Insection: AWEsomely Exploiting Shared Memory Objects presented at Infiltrate 2015

by Alex Ionescu,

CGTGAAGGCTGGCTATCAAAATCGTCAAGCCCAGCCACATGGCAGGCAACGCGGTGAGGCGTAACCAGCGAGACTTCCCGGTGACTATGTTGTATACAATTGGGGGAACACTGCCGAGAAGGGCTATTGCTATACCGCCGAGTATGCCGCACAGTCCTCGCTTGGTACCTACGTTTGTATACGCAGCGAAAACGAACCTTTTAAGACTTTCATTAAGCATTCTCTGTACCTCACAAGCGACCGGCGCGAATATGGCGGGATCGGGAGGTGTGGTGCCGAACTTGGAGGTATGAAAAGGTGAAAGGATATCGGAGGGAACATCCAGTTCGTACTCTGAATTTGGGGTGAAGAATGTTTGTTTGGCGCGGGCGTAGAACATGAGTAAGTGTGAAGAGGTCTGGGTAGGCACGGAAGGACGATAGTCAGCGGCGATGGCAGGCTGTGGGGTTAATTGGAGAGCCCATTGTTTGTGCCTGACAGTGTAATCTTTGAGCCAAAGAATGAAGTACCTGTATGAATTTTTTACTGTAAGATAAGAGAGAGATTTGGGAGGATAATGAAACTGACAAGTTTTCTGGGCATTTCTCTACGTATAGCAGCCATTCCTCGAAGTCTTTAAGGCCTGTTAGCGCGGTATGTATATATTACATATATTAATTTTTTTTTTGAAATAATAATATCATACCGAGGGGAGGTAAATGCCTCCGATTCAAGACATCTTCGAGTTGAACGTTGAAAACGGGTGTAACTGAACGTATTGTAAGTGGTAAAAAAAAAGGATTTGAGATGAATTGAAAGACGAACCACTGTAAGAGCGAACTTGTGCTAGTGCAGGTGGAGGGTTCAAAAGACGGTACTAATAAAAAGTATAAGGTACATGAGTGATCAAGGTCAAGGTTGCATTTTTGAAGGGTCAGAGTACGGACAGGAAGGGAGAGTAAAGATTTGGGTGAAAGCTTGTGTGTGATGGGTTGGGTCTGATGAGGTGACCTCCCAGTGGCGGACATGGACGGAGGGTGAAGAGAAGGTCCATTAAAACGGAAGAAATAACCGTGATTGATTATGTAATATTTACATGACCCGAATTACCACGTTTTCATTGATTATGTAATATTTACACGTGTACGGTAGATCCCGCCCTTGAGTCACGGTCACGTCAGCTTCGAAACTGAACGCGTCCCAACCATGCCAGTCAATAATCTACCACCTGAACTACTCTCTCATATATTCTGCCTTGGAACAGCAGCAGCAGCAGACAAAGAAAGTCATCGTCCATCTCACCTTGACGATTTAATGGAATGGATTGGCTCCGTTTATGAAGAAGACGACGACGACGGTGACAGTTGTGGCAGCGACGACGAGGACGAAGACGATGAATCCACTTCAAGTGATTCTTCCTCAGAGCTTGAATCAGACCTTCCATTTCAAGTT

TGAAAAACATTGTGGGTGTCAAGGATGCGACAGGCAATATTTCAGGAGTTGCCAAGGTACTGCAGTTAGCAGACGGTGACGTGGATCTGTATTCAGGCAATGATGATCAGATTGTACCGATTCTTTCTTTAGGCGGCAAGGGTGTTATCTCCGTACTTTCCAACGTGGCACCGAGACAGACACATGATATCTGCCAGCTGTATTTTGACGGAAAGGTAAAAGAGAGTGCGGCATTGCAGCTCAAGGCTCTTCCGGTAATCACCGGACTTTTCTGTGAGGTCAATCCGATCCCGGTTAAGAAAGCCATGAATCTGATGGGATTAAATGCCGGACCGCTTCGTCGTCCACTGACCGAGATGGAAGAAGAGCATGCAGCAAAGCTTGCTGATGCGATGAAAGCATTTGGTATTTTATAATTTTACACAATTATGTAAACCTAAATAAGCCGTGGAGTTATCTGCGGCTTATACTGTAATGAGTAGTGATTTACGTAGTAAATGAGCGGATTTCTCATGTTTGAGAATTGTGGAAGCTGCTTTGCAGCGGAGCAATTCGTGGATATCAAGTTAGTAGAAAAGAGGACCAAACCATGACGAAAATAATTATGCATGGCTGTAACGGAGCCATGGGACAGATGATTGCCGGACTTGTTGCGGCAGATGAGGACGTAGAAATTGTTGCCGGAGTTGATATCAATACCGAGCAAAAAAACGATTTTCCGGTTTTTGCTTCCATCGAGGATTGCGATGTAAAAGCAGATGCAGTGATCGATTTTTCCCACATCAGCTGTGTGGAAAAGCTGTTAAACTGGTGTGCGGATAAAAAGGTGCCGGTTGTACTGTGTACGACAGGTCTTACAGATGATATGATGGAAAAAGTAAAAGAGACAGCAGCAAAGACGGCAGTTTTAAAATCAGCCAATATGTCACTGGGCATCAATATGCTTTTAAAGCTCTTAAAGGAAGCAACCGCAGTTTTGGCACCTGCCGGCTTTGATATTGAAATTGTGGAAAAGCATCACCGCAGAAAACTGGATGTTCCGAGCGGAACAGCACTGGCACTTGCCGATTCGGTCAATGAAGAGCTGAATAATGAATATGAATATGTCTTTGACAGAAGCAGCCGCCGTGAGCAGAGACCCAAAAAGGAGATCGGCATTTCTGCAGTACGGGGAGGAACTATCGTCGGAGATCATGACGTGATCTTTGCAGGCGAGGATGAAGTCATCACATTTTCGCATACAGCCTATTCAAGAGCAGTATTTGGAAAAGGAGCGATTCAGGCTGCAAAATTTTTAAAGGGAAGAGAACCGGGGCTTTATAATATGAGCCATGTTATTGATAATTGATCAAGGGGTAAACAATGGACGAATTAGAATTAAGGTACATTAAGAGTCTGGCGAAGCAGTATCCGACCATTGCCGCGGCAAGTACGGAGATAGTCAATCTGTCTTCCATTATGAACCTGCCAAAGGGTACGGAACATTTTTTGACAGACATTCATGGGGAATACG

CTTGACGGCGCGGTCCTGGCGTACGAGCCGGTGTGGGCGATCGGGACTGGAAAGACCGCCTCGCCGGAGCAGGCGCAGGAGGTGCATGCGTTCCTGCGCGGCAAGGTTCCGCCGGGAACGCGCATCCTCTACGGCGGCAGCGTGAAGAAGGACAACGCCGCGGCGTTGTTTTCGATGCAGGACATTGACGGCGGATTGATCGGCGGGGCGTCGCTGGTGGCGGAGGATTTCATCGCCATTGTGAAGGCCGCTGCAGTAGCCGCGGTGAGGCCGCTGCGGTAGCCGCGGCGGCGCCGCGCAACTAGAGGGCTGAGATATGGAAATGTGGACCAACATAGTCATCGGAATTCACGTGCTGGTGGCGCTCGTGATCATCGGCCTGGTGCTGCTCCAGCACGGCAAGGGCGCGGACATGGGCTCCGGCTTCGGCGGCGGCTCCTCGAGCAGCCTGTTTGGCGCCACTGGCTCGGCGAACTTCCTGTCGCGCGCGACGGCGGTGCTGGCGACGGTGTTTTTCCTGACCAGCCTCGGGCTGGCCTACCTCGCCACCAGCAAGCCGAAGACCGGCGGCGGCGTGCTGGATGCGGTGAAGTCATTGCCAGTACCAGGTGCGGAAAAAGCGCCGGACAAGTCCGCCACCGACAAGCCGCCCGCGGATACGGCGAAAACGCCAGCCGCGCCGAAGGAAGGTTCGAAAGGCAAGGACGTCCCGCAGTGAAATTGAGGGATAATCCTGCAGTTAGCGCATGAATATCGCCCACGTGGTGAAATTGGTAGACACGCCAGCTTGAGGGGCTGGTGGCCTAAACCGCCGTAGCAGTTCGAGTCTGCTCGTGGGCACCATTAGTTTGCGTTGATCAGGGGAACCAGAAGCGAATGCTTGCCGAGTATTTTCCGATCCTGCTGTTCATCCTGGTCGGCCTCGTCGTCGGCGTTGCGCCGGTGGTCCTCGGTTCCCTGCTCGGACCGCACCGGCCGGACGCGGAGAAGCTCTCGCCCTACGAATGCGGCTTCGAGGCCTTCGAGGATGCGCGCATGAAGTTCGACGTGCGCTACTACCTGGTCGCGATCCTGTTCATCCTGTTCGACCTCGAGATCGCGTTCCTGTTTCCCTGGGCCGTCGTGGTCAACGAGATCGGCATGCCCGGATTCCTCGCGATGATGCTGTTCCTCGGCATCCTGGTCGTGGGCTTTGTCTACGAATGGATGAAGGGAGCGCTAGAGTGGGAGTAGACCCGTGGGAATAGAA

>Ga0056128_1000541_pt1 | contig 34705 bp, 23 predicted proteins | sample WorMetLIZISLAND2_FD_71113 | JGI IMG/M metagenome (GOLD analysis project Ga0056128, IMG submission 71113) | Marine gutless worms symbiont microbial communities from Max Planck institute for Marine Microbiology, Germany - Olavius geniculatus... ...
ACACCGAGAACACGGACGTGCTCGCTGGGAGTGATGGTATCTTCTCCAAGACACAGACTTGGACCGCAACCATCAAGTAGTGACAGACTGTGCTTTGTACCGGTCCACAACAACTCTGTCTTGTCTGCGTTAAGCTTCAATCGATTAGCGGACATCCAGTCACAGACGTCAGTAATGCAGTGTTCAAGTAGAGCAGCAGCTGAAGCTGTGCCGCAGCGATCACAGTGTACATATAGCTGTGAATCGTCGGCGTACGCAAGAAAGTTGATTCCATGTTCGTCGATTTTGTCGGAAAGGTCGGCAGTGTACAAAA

Summary : As the barriers to hijacking the kernel and system processes continue to increase with technologies such as Protected Processes, Patchguard, User Mode/Kernel Mode Code Integrity, and Virtual Machine Sandboxes, the pressure on the components managing these boundaries increases -- any bug now becomes a hole through which everything else can be taken down. One interesting aspect of Windows is the ability to share memory between two processes, using a so-called Section Object, and to give such an object a name that is globally visible. Once the name is known, applications can attempt to then map this shared memory and access it as well. While Windows provides the mechanisms to make access to this shared memory protected against a malicious application or account, many developers do not leverage this feature, and accordingly, the shared memory becomes accessible by anyone. In turn, consumers, services, and privileged processes that trust this memory, are now dealing with malicious data. This talk will describe the various insecurities inherent to named objects, and specifically shared memory sections, and show at least one vulnerable major application with an insecure shared memory object. Then, we'll move onto an insecure named object from the Windows kernel itself, and follow the path to exploitation from a user-mode process, bypassing SMEP on the way there using a novel technique that relies on self-referencing PML4 entries and AWE memory.